Chris Packham unveils People's Manifesto for Wildlife


Ahead of the People's Walk for Wildlife on Saturday [22 September 2018], a detailed manifesto with 200 measures designed to save British wildlife has been published. The document, drawn up by Chris Packham, includes a myriad of different actions required to reverse – as Packham puts it – an "ecological apocalypse". The People's Manifesto for Wildlife contains proposals such as an end to seal and driven grouse shooting, a dog ban at all nature reserves, Eurasian Lynx reintroduction and a pesticide tax.

With the aid of 17 independent experts and scientists, the manifesto, which can be read in full online, explains how it's time to "wake up to the mass extinction happening in our backyard". It outlines that everyone could and should take practical steps to make a change, and also campaign for broader measures to be implemented, in order to reverse the long-term obliteration of species and habitats throughout Britain.

According to the most recent State of Nature report, conducted by various environmental organisations in 2016, the UK is one of the most nature-depleted countries in the world. Between 1970 and 2013, 56 per cent of British species declined, and of the 8,000 animals assessed, a remarkable 15 per cent are threatened with extinction. This dreadful analysis, and equally desolate outlook, requires immediate action, and the government's recent 25-year environmental plan – which Packham compares to the document drawn up by him and his team – is too far away in the eyes of the experts behind the manifesto.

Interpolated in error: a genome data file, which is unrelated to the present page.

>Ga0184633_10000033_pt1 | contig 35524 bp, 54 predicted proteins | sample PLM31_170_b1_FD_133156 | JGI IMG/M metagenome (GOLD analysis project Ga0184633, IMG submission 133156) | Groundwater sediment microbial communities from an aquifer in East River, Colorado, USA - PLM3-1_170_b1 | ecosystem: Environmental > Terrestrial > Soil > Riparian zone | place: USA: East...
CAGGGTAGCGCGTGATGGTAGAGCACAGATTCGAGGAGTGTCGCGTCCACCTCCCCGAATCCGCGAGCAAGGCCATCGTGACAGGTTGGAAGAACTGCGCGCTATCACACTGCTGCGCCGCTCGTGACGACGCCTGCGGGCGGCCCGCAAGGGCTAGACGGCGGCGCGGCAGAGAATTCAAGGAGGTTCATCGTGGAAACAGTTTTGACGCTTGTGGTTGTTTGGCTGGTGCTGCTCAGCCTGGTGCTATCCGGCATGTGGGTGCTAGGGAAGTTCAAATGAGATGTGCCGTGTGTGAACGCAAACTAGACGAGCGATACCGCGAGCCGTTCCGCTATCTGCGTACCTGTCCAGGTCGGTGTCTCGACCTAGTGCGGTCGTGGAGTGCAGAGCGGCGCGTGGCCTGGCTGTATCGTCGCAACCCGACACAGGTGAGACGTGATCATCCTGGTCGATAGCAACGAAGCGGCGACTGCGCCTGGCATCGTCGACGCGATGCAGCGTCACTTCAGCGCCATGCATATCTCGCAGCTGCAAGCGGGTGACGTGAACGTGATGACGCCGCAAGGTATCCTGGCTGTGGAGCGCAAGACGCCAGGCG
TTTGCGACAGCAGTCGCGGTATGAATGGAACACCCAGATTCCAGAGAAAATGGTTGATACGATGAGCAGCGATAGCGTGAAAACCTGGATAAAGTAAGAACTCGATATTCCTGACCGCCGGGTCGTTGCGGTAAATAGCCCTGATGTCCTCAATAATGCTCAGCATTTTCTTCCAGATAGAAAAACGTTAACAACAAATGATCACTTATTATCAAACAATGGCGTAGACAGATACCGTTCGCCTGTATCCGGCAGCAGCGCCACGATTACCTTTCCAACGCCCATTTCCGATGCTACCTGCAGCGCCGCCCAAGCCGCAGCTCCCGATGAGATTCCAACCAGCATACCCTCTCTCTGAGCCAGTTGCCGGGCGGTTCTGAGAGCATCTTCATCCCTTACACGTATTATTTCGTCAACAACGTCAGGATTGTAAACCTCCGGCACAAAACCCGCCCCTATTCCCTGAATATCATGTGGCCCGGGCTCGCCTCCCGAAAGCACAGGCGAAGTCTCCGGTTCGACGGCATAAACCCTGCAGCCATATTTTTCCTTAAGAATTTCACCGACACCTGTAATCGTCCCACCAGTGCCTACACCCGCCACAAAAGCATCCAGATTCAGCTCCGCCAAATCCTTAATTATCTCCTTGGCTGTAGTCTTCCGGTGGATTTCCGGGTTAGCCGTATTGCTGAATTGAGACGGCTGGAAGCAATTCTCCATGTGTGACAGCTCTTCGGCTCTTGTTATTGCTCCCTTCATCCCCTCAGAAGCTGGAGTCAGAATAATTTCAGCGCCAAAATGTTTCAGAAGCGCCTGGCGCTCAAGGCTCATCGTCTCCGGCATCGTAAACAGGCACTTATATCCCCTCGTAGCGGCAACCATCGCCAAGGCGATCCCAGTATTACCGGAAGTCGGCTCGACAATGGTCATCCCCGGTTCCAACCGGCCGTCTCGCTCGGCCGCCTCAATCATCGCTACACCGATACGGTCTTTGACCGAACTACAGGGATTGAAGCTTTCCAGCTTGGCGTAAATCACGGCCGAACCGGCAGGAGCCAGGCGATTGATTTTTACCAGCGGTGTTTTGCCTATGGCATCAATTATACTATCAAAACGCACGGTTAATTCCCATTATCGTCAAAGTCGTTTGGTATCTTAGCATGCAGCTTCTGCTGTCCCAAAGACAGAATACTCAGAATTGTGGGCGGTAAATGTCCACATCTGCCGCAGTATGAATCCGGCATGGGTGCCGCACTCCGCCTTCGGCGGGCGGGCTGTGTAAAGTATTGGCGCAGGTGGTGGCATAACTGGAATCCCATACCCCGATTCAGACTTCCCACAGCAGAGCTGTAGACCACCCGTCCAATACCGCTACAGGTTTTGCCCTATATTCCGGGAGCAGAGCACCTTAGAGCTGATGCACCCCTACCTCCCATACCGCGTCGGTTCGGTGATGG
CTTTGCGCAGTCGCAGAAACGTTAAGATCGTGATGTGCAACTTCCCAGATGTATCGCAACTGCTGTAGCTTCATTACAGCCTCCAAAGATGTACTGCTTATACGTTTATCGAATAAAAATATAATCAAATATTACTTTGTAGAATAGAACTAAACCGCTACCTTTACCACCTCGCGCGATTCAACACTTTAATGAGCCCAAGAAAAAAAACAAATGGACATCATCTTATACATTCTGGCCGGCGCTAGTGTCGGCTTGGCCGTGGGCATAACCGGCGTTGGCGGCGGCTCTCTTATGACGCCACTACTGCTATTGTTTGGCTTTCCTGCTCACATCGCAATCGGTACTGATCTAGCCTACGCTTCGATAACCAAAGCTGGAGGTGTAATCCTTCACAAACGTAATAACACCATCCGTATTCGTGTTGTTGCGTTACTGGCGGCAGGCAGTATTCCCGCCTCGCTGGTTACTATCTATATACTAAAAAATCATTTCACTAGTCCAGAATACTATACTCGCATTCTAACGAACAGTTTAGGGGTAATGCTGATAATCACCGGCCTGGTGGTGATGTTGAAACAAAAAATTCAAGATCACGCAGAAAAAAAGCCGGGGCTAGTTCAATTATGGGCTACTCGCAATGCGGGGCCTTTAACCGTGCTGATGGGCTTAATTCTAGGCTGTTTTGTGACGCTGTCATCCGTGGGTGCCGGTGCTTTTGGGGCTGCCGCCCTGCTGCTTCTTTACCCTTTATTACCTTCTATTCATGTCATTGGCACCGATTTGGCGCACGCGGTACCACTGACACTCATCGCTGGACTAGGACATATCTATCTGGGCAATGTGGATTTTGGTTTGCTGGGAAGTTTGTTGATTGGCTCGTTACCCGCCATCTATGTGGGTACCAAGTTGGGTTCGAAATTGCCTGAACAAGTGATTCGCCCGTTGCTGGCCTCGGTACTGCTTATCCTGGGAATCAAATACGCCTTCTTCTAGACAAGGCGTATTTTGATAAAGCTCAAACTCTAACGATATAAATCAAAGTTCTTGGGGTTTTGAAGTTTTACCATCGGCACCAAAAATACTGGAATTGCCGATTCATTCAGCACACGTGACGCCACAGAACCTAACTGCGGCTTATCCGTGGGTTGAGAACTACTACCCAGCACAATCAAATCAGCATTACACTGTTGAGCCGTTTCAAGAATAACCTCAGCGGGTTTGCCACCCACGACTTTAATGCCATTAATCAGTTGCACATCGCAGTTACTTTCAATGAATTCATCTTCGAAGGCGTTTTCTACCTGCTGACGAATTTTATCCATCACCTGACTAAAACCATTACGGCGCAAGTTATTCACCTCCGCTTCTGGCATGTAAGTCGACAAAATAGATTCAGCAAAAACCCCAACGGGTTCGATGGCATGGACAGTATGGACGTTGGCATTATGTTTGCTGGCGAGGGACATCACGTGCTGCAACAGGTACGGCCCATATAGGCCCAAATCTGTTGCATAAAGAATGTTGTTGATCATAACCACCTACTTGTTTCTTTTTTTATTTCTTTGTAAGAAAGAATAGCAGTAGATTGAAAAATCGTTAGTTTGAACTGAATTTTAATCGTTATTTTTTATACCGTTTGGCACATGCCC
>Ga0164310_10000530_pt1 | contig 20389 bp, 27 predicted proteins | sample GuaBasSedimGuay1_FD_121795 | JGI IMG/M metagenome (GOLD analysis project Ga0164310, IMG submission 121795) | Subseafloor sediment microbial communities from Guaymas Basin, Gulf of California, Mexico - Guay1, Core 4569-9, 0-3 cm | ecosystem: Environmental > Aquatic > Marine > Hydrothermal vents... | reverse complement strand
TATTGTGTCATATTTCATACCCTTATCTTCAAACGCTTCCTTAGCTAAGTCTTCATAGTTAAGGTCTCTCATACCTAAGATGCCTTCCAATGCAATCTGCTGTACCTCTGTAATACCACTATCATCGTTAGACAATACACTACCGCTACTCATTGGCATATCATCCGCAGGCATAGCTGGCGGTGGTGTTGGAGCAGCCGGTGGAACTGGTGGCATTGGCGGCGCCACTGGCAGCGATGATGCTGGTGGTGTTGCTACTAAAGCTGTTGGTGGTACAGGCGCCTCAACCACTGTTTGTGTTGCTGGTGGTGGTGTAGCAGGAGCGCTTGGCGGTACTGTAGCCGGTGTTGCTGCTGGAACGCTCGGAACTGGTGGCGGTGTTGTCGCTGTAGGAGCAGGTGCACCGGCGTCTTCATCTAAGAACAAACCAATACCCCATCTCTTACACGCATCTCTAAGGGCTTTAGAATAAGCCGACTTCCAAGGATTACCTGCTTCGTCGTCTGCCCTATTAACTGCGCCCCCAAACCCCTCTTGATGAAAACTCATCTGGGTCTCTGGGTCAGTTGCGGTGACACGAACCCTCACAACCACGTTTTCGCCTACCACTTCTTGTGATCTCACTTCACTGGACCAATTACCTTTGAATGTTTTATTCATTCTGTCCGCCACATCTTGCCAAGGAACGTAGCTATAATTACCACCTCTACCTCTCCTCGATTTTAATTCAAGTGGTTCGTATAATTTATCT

As well as the aforementioned suggestions, proposals to ban lead ammunition, snares and scallop trawling are also laid out in the document. Rewilding a tenth of the UK's uplands is also suggested, along with the reintroduction of Eurasian Beaver, Golden Eagles and Eurasian Lynx. Government and business co-operation will be needed for some of the measures – for example, wildlife ponds created on every industrial and housing estate, and at all municipal parks, and a pesticide tax, will only be implemented with political input. The latter has already been introduced in Denmark; pesticide use is a key factor behind a big number of the most disastrous declines in Britain as well as in other European countries.

A key feature of the proposals is the engagement of young people with wildlife. The promotion of nature and farming in schools is suggested, as well as increased diversity within the conservation sector. Pets and their impact on wildlife is also discussed, with dog walking hot-spots mooted – sites would be designed specifically for dogs and owners, in order to relent the pressure on nature reserves, particularly those with high numbers of ground nesting birds.

This Saturday, Packham will lead the People's Walk for Wildlife, with thousands of people from across the country expected to march through London in a show of support for Britain's threatened wildlife. The walk, supported by many NGOs, schools and businesses, will start with people gathering in Hyde Park from 10 am, with entertainment from noon to 1 pm followed by the walk, which is expected to finish at 2 pm. All are welcome to join.